Slack and Teams and IT policies oh my!

The last few months have been a whirlwind. This is likely true for everyone out there on Covid Earth. For the three of you who actually read this blog (not you mom…) the gap between my January and April posts was a very dark time for me. The good news is I feel very much back, likely better for it all, but still careful about my time, my energy, and my health.

In the intervening months, I, like many others, have been challenged with a new way of working. Let me be clear – I have worked from home for nearly 20 years. From a home office, I have managed all the things a professor is supposed to do: publish, research, move up the ranks, chair thesis and dissertation defenses, administrate, participate in University committees and business, and socialize with my peers. For me, Covid’s “new normal” is the same “normal” it has been for decades. What has really changed for me is the rest of my day, where I go or don’t go, how I eat out (I don’t but we have ordered in a few times), and how much less I am spending on fuel. So where is my chaos? Technology.

Work has been a fiasco. We had a short battle with the IT department over the use of Zoom (honestly people, it just works!) and we lost that battle. What we got stuck with is Teams.

The upside of Teams:

  • Totally integrated with Office 365
  • Familiar ribbon interface – it looks like all other Office apps
  • It can do video and calls

The downside of Teams:

  • Totally integrated with Office 365
  • Familiar ribbon interface – it looks like all other Office apps
  • It can do video and calls

We had to implement quickly and extract a ton of material that had Zoom integrated, and swap in Teams. So we did. And it works. Kind of. Okay barely. In no particular order, here’s my bitching:

  • video is poor – choppy, audio often chokes and your call sounds like a Cylon (bonus points if you remember the original Cylons not the smokin hot variety as portrayed by Tricia Helfer (who BTW is an Albertan).
  • it duplicates every other collaboration space in Office – groups, Outlook, Onedrive, Sharepoint, Delve etc. So which one should you go into? I can get my Onedrive files directly from Teams (good) but I can’t manage my email there (bad). I can chat inside Outlook but I can’t tell if that is also a Team chat.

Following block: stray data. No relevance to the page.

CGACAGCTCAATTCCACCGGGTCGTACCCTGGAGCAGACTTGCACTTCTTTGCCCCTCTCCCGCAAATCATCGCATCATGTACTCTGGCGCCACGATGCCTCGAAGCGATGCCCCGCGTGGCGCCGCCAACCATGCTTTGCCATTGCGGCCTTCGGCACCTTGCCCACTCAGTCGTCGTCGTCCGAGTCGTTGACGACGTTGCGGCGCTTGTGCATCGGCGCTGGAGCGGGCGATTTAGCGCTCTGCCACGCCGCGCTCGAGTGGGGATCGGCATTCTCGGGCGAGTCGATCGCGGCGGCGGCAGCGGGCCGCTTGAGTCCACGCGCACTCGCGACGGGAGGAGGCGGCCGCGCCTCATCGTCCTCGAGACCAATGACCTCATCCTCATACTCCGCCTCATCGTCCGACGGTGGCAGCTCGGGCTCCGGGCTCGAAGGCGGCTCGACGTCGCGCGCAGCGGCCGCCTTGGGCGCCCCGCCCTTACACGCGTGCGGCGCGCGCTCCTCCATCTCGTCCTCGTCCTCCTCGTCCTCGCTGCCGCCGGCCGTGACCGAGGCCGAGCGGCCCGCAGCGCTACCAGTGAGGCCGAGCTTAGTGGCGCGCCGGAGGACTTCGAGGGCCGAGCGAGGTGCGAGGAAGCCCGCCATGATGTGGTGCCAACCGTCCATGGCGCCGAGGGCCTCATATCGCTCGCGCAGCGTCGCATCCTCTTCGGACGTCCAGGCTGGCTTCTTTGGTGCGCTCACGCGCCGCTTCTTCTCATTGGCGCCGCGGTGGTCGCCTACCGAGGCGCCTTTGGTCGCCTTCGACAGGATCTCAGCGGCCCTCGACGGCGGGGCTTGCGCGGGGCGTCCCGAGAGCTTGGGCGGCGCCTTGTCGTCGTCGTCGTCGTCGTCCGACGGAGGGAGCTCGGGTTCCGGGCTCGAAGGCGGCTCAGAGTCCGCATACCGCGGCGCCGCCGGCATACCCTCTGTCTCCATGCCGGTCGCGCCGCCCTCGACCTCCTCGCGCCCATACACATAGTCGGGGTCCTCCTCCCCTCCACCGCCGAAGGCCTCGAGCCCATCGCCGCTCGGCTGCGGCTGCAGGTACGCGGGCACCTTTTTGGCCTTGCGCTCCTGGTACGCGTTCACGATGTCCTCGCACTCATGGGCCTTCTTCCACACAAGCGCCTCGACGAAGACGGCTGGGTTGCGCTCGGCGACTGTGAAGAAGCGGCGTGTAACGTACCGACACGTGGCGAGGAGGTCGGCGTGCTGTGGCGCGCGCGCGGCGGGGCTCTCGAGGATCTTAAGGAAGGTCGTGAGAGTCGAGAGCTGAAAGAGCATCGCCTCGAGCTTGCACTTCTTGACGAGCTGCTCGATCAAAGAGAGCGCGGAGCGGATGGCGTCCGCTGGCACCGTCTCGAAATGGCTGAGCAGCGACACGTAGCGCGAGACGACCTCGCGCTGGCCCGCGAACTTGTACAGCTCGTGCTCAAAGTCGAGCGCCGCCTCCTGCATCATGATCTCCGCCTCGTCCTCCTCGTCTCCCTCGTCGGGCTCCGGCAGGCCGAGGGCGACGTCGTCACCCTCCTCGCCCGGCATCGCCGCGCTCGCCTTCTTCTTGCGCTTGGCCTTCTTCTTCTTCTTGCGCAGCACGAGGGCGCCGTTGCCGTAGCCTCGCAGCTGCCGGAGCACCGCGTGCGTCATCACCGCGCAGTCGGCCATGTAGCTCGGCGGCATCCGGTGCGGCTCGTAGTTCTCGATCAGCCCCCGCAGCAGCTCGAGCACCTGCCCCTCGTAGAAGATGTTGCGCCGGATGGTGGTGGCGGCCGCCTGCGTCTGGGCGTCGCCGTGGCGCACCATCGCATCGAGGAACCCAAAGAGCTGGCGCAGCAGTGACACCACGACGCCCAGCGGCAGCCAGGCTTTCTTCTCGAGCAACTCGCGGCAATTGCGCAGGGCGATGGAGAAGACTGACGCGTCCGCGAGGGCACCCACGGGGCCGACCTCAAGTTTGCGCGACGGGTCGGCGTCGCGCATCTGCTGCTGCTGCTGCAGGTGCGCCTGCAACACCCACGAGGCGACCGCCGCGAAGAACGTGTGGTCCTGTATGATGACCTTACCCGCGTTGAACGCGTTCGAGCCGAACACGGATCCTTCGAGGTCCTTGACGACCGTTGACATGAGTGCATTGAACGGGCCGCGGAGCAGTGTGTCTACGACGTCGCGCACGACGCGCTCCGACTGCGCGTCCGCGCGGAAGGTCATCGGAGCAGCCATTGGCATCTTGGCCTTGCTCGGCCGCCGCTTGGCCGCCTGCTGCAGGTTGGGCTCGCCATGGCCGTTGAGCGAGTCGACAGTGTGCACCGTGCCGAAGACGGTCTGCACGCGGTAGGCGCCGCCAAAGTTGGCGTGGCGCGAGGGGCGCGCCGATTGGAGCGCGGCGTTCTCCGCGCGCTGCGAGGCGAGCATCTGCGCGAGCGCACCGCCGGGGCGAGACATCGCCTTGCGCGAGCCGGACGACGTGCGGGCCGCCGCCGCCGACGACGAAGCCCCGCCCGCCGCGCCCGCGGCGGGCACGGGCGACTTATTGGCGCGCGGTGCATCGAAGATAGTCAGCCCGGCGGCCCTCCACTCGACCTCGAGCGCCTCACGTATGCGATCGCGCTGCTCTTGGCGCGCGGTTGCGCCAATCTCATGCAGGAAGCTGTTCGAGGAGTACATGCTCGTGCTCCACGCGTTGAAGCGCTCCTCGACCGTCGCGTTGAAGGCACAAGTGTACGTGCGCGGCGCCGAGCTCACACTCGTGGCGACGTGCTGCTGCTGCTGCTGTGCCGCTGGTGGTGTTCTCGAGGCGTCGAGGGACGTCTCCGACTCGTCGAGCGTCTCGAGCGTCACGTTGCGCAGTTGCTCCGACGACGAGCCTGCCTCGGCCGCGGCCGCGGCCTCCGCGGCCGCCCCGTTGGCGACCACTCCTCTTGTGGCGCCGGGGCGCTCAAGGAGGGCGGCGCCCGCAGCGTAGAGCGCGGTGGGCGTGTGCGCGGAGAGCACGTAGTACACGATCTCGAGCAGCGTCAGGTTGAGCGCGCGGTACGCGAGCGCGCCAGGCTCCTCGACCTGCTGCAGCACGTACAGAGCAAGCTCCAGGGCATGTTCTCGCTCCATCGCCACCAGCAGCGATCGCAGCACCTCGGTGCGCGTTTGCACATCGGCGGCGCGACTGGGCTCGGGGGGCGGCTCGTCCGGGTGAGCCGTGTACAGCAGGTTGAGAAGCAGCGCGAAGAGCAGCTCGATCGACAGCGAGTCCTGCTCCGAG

• And really, how many Teams, Groups, can I belong to before I just close the damn thing and go back to being unreachable?

So what’s the problem? (Other than a new draconian IT policy which could actually see “formal action” (i.e., discipline/firing) taken against me if I use something other than Teams for work…?) Teams is not a video platform first and foremost. It is a communication tool, akin to Slack, that is designed to facilitate connections primarily internal to an organization. That’s the key. And it happens to do video. Not well.

And the other problem? We are being pushed to use Teams (forced, really) and it has major privacy issues that no one seems to have flagged. But then again, our use case is not what teams was made for. Imagine, you have a contractor (in our case, a sessional instructor). They come and go, not teaching every term. During their term away, they aren’t a contractor, but we don’t seem to be equipped or prepared to delete and re-establish O365 access every time someone comes and goes.


And this is a big but… all chat history is saved, all interactions are saved… remember what Slack stands for? Searchable Log of All Communication and Knowledge.” Teams is the same. If the history of all chats is forever, then how do we safeguard privacy for those who participated in the past, but not the present?

To be continued…

Post Script… our IT department has managed to take over everything and the tail now wags the dog. “Innovation” has been replaced with “subordination.” Try new things? Experiment with ed tech in your courses? Explore new ways of teaching with tech? Noooo! Don’t you dare. You could end up fired.

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